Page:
By Porter Anderson, Editor-in-Chief | @Porter_Anderson
Julian Barnes: ‘Here I Am in My Study’In its first of four programs this morning (May 3), the Jerusalem International Book Forum and the City of Jerusalem announced that the English author Julian Barnes is the new recipient of the US$10,000 Jerusalem Prize.
As Publishing Perspectives readers know, the forum is the contemporary restructured format of the former Jerusalem International Book Fair, and now stands as an industry-facing discussion arena, a think tank meant to be staged every other year.
In a digital program today that opens a series of interim events this month as a coronavirus COVID-19 pandemic-era milestone on the way to next year’s fully physical presentation, the mayor of Jerusalem, Moshe Lion, named Barnes the winner of the prize, following 2019’s laureate, Joyce Carol Oates. In a normally produced year, the winner of the Jerusalem Prize gives a forum-opening lecture. This year, Barnes sent a brief videotaped message from his home in north London, and is to speak next year at the 2022 physical iteration of the forum.
Barnes’ The Sense of an Ending (2011) won the Booker Prize (then the Man Booker Prize) for Fiction. He has also been shortlisted by the Booker’s juries, for Flaubert’s Parrot (1984); England, England (1998); and Arthur and George (2005). Barnes won the 1981 Somerset Award for his debut novel Metroland. In 2004, Barnes was named Commandeur de l’Ordre des Arts et des Lettres by the French ministry of culture, and while working in literary fiction has also been known for his crime fiction, writing as Dan Kavanagh.
In Monday’s program, Nurit Gertz, professor emerita of Hebrew literature at the Open University of Israel, spoke as chair of the Jerusalem Prize jury, calling Barnes, a longtime leading author published by Penguin Random House, “one of the most important and outstanding authors of our time.”
Gertz noted that books from Barnes’ body of work, which includes close to 25 titles, has been translated into at least 30 languages. She spoke of how his attention to “the many layers of memory and imagination create a complex and rich world in which a Sisyphean battle is waged,” not least against “the dwindling of time.”
In speaking from Tufnell Park to Monday’s online audience, Barnes noted that when he researched the Jerusalem Prize, he discovered that Bertrand Russell was its first recipient. “So that’s setting the bar quite high, I think,” he said wryly.
And Barnes noted that in terms of the pandemic, it may have been less taxing for him than for many. “The last 15 months or so I have been very strange and, in many ways very punitive, and very scary. The only advantage of being a writer, is that, well, here I am in my study.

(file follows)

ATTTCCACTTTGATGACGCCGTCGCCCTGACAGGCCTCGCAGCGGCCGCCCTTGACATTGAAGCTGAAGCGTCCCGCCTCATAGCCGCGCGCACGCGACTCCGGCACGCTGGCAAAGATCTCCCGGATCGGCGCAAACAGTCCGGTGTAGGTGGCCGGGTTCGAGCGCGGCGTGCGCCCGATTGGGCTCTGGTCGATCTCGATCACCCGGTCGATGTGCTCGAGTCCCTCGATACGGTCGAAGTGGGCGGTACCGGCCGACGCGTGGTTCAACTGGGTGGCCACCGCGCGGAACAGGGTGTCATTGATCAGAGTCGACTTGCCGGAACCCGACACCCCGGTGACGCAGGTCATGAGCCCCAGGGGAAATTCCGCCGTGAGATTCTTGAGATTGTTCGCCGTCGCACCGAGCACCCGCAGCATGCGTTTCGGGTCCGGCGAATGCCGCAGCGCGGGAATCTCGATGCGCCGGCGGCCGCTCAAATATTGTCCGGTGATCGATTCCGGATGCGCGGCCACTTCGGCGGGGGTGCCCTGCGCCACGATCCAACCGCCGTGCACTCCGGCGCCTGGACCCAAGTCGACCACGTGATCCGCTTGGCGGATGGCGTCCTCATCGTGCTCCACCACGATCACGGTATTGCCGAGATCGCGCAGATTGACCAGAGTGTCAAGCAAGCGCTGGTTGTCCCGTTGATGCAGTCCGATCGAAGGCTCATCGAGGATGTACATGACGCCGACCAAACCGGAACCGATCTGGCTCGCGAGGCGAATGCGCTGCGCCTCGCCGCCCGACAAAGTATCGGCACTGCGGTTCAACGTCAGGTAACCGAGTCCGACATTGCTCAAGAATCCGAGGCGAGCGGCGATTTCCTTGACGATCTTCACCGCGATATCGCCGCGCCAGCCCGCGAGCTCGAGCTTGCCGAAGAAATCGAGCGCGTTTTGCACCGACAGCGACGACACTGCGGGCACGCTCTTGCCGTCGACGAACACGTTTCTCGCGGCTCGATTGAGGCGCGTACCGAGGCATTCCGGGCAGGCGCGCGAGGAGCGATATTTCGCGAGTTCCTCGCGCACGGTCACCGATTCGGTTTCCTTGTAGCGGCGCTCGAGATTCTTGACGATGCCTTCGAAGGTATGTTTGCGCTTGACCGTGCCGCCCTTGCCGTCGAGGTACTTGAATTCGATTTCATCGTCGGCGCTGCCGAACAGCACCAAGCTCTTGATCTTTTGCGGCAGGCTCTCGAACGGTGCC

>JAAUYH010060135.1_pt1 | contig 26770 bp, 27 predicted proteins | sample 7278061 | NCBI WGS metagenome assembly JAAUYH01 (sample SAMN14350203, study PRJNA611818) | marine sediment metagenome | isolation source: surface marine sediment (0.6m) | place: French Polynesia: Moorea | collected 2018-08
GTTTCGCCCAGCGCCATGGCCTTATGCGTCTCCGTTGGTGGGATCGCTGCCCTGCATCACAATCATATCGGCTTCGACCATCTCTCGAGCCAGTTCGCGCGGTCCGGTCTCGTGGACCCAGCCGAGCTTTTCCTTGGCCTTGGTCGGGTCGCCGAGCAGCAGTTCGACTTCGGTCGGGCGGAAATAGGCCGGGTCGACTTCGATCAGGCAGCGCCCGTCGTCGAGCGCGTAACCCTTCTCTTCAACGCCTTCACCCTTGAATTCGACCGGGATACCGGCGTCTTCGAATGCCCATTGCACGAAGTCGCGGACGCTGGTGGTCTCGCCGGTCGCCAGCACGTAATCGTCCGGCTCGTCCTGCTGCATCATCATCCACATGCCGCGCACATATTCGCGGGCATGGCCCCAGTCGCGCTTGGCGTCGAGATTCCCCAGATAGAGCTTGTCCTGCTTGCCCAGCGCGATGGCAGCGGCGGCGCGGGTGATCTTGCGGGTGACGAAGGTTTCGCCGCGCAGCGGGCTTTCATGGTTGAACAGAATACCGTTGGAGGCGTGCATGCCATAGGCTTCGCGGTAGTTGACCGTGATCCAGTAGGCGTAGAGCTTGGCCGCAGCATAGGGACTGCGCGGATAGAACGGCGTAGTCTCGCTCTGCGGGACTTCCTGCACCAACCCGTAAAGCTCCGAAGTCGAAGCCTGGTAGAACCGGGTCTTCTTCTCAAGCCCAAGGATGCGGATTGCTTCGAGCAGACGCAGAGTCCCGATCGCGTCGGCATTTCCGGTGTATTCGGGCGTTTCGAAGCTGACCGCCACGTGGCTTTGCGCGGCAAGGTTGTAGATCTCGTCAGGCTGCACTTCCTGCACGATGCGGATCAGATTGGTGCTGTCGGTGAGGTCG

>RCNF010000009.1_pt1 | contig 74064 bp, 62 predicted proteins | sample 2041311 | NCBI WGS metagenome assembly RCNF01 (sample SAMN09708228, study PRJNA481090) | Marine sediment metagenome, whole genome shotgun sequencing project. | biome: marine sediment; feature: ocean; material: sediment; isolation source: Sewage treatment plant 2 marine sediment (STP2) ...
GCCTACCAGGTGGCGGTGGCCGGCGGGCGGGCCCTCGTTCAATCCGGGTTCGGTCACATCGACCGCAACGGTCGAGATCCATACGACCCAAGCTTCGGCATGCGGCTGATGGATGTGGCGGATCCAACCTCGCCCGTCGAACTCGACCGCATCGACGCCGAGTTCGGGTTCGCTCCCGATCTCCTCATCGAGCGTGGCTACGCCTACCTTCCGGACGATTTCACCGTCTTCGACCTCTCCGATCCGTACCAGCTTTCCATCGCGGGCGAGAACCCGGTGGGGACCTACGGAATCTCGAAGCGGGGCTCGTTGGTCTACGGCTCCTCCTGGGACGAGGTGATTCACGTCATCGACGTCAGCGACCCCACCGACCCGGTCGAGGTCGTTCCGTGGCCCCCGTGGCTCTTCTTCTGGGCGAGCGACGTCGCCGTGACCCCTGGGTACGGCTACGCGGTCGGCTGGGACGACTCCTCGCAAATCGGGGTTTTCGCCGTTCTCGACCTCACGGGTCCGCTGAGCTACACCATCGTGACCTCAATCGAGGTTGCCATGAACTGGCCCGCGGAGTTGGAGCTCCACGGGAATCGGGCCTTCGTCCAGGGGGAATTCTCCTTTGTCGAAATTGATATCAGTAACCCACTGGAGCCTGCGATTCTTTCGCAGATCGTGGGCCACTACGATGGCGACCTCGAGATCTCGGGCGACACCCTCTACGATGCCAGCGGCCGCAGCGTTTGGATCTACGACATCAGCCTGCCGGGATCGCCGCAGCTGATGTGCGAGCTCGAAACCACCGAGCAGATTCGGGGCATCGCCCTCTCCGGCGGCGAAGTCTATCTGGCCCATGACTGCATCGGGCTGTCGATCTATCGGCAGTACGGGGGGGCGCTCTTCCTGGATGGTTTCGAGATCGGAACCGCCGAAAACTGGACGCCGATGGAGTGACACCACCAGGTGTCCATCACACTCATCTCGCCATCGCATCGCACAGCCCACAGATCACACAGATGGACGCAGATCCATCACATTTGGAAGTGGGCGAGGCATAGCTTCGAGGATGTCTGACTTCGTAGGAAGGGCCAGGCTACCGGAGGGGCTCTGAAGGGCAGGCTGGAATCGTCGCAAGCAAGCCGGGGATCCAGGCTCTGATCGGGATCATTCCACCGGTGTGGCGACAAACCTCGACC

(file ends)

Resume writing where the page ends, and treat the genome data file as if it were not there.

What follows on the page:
“Behind me is my electric typewriter. In front is my computer. To the right is my collection of reference books. That’s all I need. To be in lockdown is rather like the normal conditions for a writer.”
He closed by conceding that he feels “a spirit of guarded optimism” about where things are headed in terms of the pandemic, and said he looks forward to receiving the award in person next year.
Gil Shohat: ‘The Empty Hall’
Gil Shohat, the former artistic director and chief conductor of the Israel Chamber Orchestra, gave a keynote address during the course of the session today, Playing to an Empty Concert Hall: Creating Music and Performing During a Global Pandemic.
Seated at the piano in his studio “with 500-year-old stone, in the Old City of Jerusalem,” Shohat spoke of how he and other artists were forced by the pandemic’s restrictions to move “from the public to the private sphere. What is the meaning of playing or performing in front of an empty hall,” he asked?
Punctuating his ruminations with music, he said, “Most of you” in the audience “deal with selling books,” which in Israel, quite dependent on physical stores, was challenging. “A hard time for publishers and producers,” Shohat said. But for artists, he said, perhaps the pandemics constraints meant creative time for experimentation and range that artists might not allow themselves in a public arena.
In his cozy studio, he pointed out, he could “rant,” as it were, working on a piece in a “process that brought me to a completely different interpretation of a piece. I had time to look at things in a different way, a different light, and deeper.”
Next Year in Jerusalem
The Jerusalem International Book Forum is a project of the Municipality of Jerusalem, run and produced by the Ariel Municipal Company. Yoel Makov directs the forum, with Hadar Makov Hasson as artistic director and Sharon Katz as production coordinator.
Creating a digital event as a midpoint set of conversations to a physical forum in the spring of 2022, the Jerusalem forum will have three more sessions:
- May 4: Publishing During a Pandemic: A Retrospective
- May 14: Forum Fridays–What Now?
Moving Forward (Agents, Scouts, and Editors)
- May 21: Forum Fridays–What Now?
Moving Forward (Publishers)
The events’ timing is consistent in each case:
- 15:30 to 17:30 Israel Daylight Time (IDT)
- 13:30 to 15:30 British Summer Time (BST)
- 8:30 am. to 10:30 a.m. Eastern Daylight Time (ET)
Registration, free of charge, is open here for all sessions in the 2021 digital evocation of the Jerusalem International Book Forum. And more about upcoming programming is here.
And Katz mentioned that a second application period for the Zev Birger Editorial Fellowship program will open on September 12, with exact dates for the coming 2022 forum to be set “very soon.”
More from Publishing Perspectives on the Jerusalem International Book Forum is here, more from us on publishing conferences is here, and more on the Zev Birger Editorial Fellowship is here.
More on the coronavirus COVID-19 pandemic and its impact on international book publishing is here.